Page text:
The Mazda6 hatch, the best-selling variant of the medium car in Australia, faces the axe for the next-generation model expected in 2013.
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Mazda Australia says it is still in discussions with Japan about the full line-up of the new Mazda6, though the chief designer of the Takeri concept (pictured below) that previews the car revealed at the 2011 Tokyo motor show says that only sedan and wagon versions of the mid-sizer have been created.

“Actually we are dropping the idea of a hatch [for Mazda6],” said Akira Tamatani, when talking about the next-generation Mazda6 body styles. “With the [new] sedan we can achieve same sporty expression we achieved with [current] hatch.

“With the sedan we have a very sporty design so based on that the wagon model will express similar sportiness. Of course we must protect practicality of wagon.

“If you look at the competitors, the Mazda6 wagon looks very sporty compared to them.”

Tamatani-san acknowledges that the UK and Australian markets both have a high mix of hatch sales with the Mazda6 but that while there is a risk of losing sales that customer research in the countries suggest buyers don’t actually need the more practical access to rear cargo space.

“We communicated with [customer] clinics in the UK and Australia,” says Tamatani-san, “and we found that users of hatch are using function of the 'liftgate' only once a year [to load larger items a boot couldn’t accommodate.

“We have ideas for another type of vehicle [to fill the hatch void]. That study is an option to undertake.

“Feasibility of that [going into production] will depend on the business market environment.

Mazda Australia says the new vehicle style is an alternative for them but wouldn’t elaborate on whether this would be crossover-style model.

The loss of the hatch (pictured above) would be a blow to Mazda Australia. The variant accounts for the majority of 6 sales locally.

The Mazda6 has already been overtaken by the Ford Mondeo in local medium-car sales. Ford dropped a sedan variant of the Mondeo to concentrate on the hatchback and wagon models.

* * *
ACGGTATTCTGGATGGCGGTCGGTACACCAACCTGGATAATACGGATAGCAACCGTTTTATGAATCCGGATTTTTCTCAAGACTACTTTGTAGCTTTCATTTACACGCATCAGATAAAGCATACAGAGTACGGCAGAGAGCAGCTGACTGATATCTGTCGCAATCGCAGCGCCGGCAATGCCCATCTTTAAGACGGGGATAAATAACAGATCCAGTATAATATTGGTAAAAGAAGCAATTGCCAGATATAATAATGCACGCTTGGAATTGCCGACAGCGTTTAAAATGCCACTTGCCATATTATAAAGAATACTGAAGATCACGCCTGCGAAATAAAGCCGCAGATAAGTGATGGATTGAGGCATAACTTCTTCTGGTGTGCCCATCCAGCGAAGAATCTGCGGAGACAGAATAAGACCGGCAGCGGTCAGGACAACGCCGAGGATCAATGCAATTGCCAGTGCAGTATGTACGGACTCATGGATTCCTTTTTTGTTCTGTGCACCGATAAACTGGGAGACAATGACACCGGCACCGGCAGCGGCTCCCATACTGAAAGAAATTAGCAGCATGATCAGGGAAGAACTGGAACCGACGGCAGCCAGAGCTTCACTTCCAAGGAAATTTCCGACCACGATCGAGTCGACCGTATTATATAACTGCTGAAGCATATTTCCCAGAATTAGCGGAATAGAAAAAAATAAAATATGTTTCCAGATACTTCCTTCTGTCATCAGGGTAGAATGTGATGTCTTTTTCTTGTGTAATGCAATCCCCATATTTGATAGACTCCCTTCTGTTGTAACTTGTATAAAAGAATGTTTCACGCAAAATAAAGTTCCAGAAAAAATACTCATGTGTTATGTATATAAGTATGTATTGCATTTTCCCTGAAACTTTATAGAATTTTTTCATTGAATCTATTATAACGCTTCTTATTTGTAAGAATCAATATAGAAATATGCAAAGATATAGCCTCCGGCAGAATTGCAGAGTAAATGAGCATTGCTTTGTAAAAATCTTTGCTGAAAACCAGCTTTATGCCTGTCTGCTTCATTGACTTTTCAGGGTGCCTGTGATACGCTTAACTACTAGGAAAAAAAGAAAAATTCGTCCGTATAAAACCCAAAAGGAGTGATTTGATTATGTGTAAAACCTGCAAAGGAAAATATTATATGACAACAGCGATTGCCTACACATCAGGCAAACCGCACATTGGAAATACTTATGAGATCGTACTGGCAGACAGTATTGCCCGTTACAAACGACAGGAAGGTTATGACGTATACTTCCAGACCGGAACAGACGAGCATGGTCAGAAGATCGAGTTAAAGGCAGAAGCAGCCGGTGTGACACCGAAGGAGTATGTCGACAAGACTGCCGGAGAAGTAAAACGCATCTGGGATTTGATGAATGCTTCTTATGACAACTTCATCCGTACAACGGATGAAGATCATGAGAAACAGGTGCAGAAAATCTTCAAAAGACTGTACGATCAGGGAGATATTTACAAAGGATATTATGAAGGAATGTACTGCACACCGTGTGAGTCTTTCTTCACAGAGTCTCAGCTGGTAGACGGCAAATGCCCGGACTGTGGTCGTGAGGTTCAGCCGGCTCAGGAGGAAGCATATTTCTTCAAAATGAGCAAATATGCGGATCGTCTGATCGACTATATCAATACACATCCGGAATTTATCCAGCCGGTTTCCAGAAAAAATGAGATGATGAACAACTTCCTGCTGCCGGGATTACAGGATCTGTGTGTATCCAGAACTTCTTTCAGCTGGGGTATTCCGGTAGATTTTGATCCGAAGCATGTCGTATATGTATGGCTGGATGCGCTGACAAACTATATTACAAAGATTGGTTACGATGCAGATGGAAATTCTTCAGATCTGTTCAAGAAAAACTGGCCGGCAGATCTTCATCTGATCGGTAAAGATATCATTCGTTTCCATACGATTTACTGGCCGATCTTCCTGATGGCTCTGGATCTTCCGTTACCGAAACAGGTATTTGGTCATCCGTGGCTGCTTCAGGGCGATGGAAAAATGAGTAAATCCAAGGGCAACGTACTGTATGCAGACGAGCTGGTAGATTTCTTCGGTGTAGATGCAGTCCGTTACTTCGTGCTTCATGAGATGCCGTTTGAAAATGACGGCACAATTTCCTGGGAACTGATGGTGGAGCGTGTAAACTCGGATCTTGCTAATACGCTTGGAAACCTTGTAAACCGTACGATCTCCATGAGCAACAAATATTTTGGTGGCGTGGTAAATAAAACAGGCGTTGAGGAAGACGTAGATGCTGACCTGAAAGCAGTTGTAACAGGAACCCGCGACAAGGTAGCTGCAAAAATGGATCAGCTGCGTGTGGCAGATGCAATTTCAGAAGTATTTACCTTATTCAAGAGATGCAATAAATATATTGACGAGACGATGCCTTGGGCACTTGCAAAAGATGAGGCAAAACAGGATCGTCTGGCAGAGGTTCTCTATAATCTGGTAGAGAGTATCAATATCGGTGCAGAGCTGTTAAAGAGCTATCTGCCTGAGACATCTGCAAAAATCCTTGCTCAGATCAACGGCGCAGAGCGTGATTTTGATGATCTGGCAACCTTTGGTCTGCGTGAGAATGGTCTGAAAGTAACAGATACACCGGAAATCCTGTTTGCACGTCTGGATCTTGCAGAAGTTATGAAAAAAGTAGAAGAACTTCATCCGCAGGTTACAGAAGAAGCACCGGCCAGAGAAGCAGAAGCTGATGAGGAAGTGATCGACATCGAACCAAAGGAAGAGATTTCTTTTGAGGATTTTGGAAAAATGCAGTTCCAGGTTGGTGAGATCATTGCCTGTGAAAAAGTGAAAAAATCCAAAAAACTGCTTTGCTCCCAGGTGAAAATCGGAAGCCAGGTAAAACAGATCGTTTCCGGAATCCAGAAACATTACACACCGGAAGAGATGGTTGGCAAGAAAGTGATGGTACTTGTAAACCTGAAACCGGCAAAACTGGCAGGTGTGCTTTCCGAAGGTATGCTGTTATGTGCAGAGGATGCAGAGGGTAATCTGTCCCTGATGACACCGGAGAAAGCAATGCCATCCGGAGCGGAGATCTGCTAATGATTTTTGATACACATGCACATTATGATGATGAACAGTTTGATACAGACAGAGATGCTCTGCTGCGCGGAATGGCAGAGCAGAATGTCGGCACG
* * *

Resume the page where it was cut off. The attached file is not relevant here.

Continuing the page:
The local subsidiary, however, says it hasn’t given up on having a hatch version of the all-new Mazda6.

“In terms of the new 6 there are still a few balls up in the air,” says Mazda Australia spokesman Steve Maciver. “Nothing is signed off. The [new] car is still a while away and a lot of things are on the table in terms of [available] body styles.”

Maciver said that discussions with Japan HQ are always on-going in terms of future product, but admitted the decision on the Mazda6’s body style line-up would be determined on a global level.

What is known is that the next-generation Mazda6 sedan will be larger than the current model as it switches from two to one body size globally and with a need to cater for the US and Chinese markets that prefer bigger cars.

Tamatani-san says the Takeri concept’s dimensions and packaging will be reflected in the next-generation Mazda6.

The sedan will be longer in both length and wheelbase (the distance between the front and rear axles) and offer more rear-seat legroom, though the European-focused wagon will be slightly shorter than the current Mazda6 wagon and feature a wheelbase about 50mm shorter than the sedan’s.

Mazda says the wagon needed to balance passenger space and cargo space for the European market.

Tamatani-san also says the next-generation Mazda6 will share much of the Takeri concept’s styling cues – which are based on Mazda’s new Kodo design language that will spread across its vehicle range.

“Well although I cannot be specific … I believe we are at a stage that we can be confident of reproducing a similar image [of the Takeri concept] in the next-generation [Mazda6] vehicle.”

The new Mazda6 will share its platform with the CX-5 compact SUV that launches in 2012, though the Takeri is 30mm wider with a wheelbase that’s about 28-30mm longer.

Mazda has also confirmed the new Mazda6 will feature new technologies debuted in the Takeri – the Japanese word for masculine – such as the i-Eloop regenerative braking system.